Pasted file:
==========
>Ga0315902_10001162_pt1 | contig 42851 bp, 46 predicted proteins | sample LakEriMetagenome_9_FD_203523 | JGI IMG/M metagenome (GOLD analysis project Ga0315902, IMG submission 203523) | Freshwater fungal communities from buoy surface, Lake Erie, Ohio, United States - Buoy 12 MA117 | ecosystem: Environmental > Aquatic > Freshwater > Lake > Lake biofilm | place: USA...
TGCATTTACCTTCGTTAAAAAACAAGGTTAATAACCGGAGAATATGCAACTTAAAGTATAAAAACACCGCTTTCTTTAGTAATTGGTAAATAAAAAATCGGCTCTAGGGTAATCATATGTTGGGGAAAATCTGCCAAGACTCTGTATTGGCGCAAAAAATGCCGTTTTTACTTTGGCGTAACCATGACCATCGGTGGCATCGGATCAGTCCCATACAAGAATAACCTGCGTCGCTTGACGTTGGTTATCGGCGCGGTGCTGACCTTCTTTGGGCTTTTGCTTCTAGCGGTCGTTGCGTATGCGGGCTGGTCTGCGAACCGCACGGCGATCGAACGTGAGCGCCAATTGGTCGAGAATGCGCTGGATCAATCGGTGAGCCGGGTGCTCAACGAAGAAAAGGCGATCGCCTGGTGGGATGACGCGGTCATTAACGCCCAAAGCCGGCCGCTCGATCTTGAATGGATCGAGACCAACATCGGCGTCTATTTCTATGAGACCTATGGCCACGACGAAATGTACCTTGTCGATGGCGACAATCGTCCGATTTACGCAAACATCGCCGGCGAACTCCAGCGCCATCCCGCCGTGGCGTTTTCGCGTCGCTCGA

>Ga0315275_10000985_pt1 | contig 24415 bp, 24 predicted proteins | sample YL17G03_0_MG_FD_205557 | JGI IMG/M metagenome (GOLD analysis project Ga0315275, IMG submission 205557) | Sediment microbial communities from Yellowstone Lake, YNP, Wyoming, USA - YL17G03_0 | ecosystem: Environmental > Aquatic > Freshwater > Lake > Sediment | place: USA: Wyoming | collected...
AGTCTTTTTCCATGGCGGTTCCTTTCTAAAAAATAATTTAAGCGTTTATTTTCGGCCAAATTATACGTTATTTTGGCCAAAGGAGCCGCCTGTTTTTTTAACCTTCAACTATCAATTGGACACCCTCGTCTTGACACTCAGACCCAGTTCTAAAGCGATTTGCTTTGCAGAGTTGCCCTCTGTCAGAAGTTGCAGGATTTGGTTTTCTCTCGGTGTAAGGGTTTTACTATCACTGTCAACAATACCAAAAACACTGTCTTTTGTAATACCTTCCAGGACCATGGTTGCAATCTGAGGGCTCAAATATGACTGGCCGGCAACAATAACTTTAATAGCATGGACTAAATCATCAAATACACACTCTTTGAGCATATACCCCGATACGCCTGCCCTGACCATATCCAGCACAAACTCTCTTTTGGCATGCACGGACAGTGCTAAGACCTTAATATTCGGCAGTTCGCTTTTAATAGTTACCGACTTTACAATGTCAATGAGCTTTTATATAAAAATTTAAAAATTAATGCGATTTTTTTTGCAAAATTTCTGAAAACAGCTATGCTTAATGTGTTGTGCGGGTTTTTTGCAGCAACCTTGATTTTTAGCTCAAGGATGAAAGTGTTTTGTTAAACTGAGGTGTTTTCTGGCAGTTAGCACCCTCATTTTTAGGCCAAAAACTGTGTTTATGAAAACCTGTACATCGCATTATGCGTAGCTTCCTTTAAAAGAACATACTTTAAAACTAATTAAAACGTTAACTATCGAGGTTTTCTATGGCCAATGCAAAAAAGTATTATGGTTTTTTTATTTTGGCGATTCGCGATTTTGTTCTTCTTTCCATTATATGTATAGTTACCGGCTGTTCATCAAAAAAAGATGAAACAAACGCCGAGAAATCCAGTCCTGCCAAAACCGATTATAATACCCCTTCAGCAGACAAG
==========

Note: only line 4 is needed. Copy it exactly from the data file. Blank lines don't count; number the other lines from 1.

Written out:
AGTCTTTTTCCATGGCGGTTCCTTTCTAAAAAATAATTTAAGCGTTTATTTTCGGCCAAATTATACGTTATTTTGGCCAAAGGAGCCGCCTGTTTTTTTAACCTTCAACTATCAATTGGACACCCTCGTCTTGACACTCAGACCCAGTTCTAAAGCGATTTGCTTTGCAGAGTTGCCCTCTGTCAGAAGTTGCAGGATTTGGTTTTCTCTCGGTGTAAGGGTTTTACTATCACTGTCAACAATACCAAAAACACTGTCTTTTGTAATACCTTCCAGGACCATGGTTGCAATCTGAGGGCTCAAATATGACTGGCCGGCAACAATAACTTTAATAGCATGGACTAAATCATCAAATACACACTCTTTGAGCATATACCCCGATACGCCTGCCCTGACCATATCCAGCACAAACTCTCTTTTGGCATGCACGGACAGTGCTAAGACCTTAATATTCGGCAGTTCGCTTTTAATAGTTACCGACTTTACAATGTCAATGAGCTTTTATATAAAAATTTAAAAATTAATGCGATTTTTTTTGCAAAATTTCTGAAAACAGCTATGCTTAATGTGTTGTGCGGGTTTTTTGCAGCAACCTTGATTTTTAGCTCAAGGATGAAAGTGTTTTGTTAAACTGAGGTGTTTTCTGGCAGTTAGCACCCTCATTTTTAGGCCAAAAACTGTGTTTATGAAAACCTGTACATCGCATTATGCGTAGCTTCCTTTAAAAGAACATACTTTAAAACTAATTAAAACGTTAACTATCGAGGTTTTCTATGGCCAATGCAAAAAAGTATTATGGTTTTTTTATTTTGGCGATTCGCGATTTTGTTCTTCTTTCCATTATATGTATAGTTACCGGCTGTTCATCAAAAAAAGATGAAACAAACGCCGAGAAATCCAGTCCTGCCAAAACCGATTATAATACCCCTTCAGCAGACAAG